Further, there are additional restrictions for minimum standards orders covering "employee-like workers" that also generally cannot include: (a) penalty rates, loadings and shift allowances; (b) payments for time prior to or between engagements; or (c) minimum engagement/payment periods. However, the FWC may include such matters if it considers it appropriate to do so.

Parties who may apply to the FWC for such orders and guidelines include relevant union(s). In making a minimum standards order, the FWC must have regard to a newly prescribed "minimum standards objective", as well as consult in advance with affected parties on the proposed order.

Minimum standards guidelines may also be made by the FWC, as an alternative to making an order (with a key difference being that guidelines, unlike orders, will not attract a civil penalty if breached).

3. Allow for the making of collective agreements between digital labour platform operators, road transport businesses, and relevant union(s), which include provisions that are more beneficial for relevant regulated workers than would otherwise apply under a minimum standards order.

4. Establish new "unfair deactivation" and "unfair termination" remedies for eligible regulated workers (noting a "contractor high income threshold" will apply to eligibility). Under these changes:

  • eligible employee-like workers can seek reactivation/lost pay (but not compensation) where they have been unfairly "deactivated" from a digital labour platform; and
  • eligible "regulated road transport contractors" can seek reinstatement (or up to 26 weeks' compensation) where their services contract has been unfairly terminated (similar to the current Fair Work Act unfair dismissal regime for employees).

5. Establish a new "unfair contracts" jurisdiction that allows the FWC to set aside, amend, or vary, all or part(s) of a services contract on unfairness grounds (where it relates to a workplace relations matter, e.g. remuneration and hours of work). As with the new unfair deactivation and unfair termination remedies referred to above, the application of this unfair contracts jurisdiction is subject to a contractor high income threshold. Also, as this new "unfair contracts" jurisdiction applies broadly to services contracts, its application could extend beyond the road transport industry and gig economy.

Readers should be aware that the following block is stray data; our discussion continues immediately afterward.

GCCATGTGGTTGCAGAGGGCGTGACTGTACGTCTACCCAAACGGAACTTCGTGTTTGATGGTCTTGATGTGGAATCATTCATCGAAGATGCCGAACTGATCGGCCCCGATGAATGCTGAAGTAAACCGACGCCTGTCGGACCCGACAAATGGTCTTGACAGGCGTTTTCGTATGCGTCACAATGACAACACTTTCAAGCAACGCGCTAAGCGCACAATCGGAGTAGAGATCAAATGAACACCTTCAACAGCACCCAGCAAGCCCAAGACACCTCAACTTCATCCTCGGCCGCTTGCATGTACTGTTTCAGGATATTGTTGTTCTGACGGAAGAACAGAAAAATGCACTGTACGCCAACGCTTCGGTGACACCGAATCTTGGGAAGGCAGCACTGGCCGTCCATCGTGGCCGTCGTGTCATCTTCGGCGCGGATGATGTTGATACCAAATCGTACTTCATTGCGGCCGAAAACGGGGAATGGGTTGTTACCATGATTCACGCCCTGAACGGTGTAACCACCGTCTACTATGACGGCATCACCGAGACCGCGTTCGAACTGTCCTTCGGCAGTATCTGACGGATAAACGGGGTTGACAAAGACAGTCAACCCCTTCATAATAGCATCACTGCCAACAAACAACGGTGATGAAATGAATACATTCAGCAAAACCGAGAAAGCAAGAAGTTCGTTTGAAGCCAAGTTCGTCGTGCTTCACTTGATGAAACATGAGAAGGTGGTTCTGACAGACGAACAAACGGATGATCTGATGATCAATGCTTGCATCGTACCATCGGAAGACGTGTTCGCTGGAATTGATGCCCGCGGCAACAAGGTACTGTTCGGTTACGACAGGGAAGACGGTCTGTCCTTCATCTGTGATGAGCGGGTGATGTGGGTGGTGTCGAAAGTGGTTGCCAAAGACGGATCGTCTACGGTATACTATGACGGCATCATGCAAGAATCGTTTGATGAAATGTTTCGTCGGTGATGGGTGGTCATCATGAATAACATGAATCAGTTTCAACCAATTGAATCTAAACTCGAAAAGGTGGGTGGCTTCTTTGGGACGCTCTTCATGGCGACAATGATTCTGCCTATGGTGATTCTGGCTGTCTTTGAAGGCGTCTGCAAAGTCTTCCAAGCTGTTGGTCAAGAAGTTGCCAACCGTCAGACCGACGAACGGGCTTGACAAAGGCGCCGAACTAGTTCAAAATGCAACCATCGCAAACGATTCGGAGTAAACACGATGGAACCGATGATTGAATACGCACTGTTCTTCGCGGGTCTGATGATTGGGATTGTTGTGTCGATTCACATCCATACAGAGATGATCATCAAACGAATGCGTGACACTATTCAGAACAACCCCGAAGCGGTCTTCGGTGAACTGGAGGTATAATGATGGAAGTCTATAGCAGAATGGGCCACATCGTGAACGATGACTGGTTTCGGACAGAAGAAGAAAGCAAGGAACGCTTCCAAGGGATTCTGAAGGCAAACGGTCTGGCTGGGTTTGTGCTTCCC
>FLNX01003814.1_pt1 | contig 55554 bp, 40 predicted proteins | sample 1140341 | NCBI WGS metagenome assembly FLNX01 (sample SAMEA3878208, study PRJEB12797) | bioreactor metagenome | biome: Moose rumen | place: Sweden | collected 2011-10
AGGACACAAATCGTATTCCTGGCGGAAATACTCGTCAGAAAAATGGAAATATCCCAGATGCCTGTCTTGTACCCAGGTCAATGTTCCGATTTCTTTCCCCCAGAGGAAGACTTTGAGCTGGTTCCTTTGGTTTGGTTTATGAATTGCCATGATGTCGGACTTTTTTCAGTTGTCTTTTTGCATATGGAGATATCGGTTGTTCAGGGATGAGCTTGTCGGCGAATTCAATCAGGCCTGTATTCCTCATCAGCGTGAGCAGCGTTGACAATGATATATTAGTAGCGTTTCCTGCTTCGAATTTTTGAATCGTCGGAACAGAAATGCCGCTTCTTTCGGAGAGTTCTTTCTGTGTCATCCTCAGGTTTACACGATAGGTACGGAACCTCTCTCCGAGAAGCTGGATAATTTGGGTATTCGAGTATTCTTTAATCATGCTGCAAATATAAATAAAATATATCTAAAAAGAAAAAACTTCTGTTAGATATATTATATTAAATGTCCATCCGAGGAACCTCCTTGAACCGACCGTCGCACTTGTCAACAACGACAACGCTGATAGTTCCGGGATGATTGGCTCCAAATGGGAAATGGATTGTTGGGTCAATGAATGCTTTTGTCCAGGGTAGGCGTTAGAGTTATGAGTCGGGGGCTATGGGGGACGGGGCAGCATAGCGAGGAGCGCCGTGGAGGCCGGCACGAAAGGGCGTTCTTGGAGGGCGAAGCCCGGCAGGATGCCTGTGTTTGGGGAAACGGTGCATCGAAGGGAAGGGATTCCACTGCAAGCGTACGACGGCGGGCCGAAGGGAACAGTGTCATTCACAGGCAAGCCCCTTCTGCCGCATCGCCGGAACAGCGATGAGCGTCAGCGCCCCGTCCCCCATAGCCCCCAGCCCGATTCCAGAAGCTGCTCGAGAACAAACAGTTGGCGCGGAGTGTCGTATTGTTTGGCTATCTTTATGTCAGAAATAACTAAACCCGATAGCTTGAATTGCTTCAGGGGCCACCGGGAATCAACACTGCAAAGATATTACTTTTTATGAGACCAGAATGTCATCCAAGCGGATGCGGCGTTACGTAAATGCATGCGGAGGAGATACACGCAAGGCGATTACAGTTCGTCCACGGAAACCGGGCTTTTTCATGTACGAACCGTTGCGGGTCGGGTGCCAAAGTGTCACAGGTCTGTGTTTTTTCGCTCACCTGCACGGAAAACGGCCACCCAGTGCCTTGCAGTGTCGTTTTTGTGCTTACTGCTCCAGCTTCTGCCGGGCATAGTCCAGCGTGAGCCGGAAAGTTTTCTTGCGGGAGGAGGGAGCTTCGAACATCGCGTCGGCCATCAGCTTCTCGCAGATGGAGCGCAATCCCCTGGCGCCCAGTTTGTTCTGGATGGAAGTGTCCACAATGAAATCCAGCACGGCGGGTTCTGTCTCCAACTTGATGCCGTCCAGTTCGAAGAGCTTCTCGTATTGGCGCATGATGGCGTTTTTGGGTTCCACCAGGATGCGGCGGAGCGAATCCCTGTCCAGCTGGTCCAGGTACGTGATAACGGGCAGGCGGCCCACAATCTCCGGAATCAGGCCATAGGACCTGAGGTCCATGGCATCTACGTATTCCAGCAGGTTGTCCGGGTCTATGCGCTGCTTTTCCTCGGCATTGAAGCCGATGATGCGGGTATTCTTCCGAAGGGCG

6. Extend new workplace delegates' rights and protections (as passed in Closing Loopholes Part 1) to regulated workers - including rights to reasonable access to workplace facilities, and paid time during normal working hours for training.

Also, under these changes, reforms for the road transport industry include:

  • a new "road transport objective" for an appropriate safety net of minimum standards for regulated road transport workers and employees in this industry
  • the establishment of a Road Transport Advisory Group, which will advise the FWC on industrial arrangements in the industry
  • the introduction of new broader minimum standards covering persons in a "road transport contractual chain". This includes new powers for the FWC to make road transport contractual chain orders and guidelines which may cover matters such as: (a) payment times; (b) fuel levies; (c) rate reviews; (d) termination; and (e) cost recovery. However, these cannot include matters regarding, for example, overtime rates and rostering arrangements.

Intractable bargaining workplace determinations

Commencement: 27 February 2024 (in force)

Intractable bargaining declarations and workplace determinations were introduced into the FW Act under an earlier tranche of the current Federal Government's workplace relations reforms, the Secure Jobs, Better Pay Bill. Our previous guide on these can be found here.

In summary, intractable bargaining declarations can be made by the FWC where it is satisfied that there are no reasonable prospects of bargaining parties to a new enterprise agreement reaching an agreement (providing prescribed minimum timeframes have been met – generally after at least nine months of bargaining). Following the issuing of such a declaration, the FWC may then move to arbitrating an outcome on the parties via an intractable bargaining workplace determination (IBWD).

Under further changes to IBWDs in the Closing Loopholes Part 2 reforms, where there are terms not agreed between bargaining parties for arbitration by the FWC, such terms cannot be arbitrated by the FWC to result in them being less favourable to employees / unions than provisions in an existing applicable enterprise agreement that deal with the same matter (with the exception that this does not apply to wage increase terms).

That is, employees and unions cannot "go backwards" on contested terms and conditions in this FWC arbitration process, as against corresponding provisions in an existing applicable enterprise agreement. Time will tell as to whether this will be a disincentive for employees (and their representatives) to make concessions in bargaining - knowing that, if negotiations were to proceed to an IBWD, contested terms can generally be no less favourable than current enterprise agreement conditions.